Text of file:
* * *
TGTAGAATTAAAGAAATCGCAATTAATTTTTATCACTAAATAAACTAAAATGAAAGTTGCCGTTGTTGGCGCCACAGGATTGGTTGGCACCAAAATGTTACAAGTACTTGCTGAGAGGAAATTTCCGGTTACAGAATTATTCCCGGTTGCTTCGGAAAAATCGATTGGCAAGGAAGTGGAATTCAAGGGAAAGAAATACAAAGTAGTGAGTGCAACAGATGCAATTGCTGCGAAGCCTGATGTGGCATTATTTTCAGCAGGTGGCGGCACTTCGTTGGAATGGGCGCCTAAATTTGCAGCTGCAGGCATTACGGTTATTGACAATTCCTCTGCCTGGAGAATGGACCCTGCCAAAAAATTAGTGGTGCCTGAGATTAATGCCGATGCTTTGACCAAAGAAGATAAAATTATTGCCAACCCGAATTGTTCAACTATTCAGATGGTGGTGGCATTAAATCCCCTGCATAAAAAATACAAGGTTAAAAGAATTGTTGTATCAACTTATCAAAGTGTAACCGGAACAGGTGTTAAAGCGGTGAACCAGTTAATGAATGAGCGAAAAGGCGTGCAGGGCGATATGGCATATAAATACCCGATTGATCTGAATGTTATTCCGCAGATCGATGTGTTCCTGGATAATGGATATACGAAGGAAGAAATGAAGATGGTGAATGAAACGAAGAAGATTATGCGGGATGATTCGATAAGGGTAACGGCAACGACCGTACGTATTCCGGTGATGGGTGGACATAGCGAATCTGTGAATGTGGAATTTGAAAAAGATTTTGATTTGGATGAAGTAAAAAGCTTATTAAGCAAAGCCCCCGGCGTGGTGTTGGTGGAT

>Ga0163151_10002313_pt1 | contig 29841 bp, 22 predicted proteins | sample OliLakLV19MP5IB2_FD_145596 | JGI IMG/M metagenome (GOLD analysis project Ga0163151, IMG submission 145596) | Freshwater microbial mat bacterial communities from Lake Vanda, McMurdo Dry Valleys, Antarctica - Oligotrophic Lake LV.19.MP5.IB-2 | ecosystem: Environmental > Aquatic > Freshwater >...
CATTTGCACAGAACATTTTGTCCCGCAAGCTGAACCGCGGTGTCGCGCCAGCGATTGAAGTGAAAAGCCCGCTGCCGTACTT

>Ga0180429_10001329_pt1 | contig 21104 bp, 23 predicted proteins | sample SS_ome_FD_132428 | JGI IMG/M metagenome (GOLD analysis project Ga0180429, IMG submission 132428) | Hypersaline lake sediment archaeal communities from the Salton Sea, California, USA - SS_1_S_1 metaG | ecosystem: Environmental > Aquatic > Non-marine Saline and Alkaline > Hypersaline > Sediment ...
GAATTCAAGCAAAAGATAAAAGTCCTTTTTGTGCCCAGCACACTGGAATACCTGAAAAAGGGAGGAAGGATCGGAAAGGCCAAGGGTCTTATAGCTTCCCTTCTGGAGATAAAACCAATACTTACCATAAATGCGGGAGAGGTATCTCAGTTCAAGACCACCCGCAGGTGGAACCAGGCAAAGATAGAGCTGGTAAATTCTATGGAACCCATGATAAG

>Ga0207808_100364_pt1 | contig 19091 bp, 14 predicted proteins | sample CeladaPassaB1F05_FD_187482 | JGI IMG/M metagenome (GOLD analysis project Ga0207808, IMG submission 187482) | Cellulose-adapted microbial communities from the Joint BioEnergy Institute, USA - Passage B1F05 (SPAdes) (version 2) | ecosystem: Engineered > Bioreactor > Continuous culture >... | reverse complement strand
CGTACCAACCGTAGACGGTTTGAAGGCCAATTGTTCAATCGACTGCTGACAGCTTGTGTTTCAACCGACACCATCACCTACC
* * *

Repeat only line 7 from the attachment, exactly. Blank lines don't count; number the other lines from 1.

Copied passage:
CGTACCAACCGTAGACGGTTTGAAGGCCAATTGTTCAATCGACTGCTGACAGCTTGTGTTTCAACCGACACCATCACCTACC